When I write, I play each scene out in my head. I see how and where I want the camera to move, what the actor is feeling and doing, what the lighting is like, what meaningful colours and art direction I’d like to use. In a way, once I’ve written it, I feel like I’ve already made it. The most taxing thing is trying to ensure that what you’re then creating with your actors and crew is marrying up to this ideal vision you have played out in your mind a thousand times.'What I love about great horror is how psychologically immersive, sensory, and experiential it can be. You feel everything the lead character feels, deeply.'Click To Tweet
7R: How did you develop the differentiation between the visual and aural landscapes of dreams and real life?
Aoife McArdle: I’d been exploring these themes tentatively through short form projects for a while. I wanted the dream world to be heady and expansive, revolving around vivid red lighting and the rich, visceral colours you find in nature. Married to that would be eerie, atmospheric soundscapes. All the hues and sounds had to feel very deep and immersive.
Over the previous year, I gathered a huge collection of references, concept art, and storyboards to convey and build the vision of both worlds. The camera choreography in the dream world is sweeping, balletic, and darkly romantic. For reality, conversely, the cinematography is often a lot more still or visually stifling, and the world is quieter, to represent the characters’ perspectives on their real lives. They feel trapped.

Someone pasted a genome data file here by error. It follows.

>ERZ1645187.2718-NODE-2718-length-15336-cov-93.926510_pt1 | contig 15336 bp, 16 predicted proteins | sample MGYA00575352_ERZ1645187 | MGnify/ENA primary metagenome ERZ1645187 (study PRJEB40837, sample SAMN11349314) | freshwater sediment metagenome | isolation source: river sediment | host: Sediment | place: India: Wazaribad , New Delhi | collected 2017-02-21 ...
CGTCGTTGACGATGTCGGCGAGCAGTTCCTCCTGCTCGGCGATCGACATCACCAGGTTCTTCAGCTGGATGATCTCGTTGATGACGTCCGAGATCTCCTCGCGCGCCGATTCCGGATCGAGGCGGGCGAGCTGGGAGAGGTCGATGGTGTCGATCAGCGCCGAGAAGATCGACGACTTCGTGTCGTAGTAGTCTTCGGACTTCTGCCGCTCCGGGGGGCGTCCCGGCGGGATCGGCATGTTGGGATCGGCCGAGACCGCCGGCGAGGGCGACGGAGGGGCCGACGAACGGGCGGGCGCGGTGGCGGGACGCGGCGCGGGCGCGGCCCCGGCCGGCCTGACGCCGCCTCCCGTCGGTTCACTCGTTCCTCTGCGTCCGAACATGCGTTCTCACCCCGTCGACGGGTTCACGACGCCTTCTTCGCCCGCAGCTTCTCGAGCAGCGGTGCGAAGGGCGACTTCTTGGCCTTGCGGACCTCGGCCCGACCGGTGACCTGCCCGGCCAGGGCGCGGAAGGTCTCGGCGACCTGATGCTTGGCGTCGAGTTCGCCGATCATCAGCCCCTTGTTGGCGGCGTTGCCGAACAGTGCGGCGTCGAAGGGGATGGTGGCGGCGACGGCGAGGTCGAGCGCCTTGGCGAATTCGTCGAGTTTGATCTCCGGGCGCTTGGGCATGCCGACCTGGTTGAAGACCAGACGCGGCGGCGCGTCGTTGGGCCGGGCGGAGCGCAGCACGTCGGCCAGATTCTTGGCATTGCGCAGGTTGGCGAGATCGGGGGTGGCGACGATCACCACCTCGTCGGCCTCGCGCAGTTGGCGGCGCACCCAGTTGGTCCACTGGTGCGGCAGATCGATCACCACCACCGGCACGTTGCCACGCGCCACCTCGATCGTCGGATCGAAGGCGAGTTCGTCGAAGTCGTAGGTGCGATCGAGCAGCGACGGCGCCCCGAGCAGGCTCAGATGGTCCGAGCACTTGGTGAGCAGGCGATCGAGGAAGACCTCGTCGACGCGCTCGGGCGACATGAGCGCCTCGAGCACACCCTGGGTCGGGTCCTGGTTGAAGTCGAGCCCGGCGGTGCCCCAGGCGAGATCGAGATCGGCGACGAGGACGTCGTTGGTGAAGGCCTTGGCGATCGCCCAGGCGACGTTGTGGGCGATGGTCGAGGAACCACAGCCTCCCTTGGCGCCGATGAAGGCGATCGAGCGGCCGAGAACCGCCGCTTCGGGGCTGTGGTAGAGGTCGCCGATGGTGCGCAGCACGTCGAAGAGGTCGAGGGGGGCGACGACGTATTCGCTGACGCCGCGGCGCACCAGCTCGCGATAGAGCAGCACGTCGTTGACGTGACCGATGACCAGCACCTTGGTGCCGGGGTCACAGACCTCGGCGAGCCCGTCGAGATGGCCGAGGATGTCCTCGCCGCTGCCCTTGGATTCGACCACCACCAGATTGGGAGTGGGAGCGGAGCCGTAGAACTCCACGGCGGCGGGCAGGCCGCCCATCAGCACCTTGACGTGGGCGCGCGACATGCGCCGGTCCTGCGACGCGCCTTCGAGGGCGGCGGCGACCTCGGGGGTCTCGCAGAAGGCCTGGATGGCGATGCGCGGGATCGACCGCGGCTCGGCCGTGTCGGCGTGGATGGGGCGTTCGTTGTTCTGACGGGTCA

7R: Kissing Candice has vivid colours, especially deep reds, is often shot in a disorienting way, and culminates on Halloween, with characters wearing costumes like wolf masks. Was horror an inspiration for you? How did you work to develop that aesthetic influence into a drama?
Aoife McArdle: I think a lot of my inspiration has come from painting, photography, southern gothic fiction, and horror. I took inspiration from fairy tales and mythology, too, but yes, I’m a huge admirer of certain horror and noir aesthetics — 70s and 80s work by Argento, Cronenberg, Friedkin, and Carpenter, right back to vintage Hammer horror and German expressionist films.
What I love about great horror is how psychologically immersive, sensory, and experiential it can be. You feel everything the lead character feels, deeply. I wanted this film to give the audience similar heightened thrills, mostly just to allow them to experience the subjective intensity, danger, and melodrama of being a teenager. It’s a feverish time where the world feels confusing, overwhelming, and constantly in flux. I felt that the tropes of horror cinema helped to convey that.
I love filmmaking that has psychological depth. When I was writing the film, I wrote it more like a novel than a script because I had so much detail in my head relating to the visual and sonic landscape of it. All that detail felt integral to the storytelling and creation of the young people’s world as an imposing character itself.'I wanted to allow the audience to experience the subjective intensity, danger, and melodrama of being a teenager.'Click To Tweet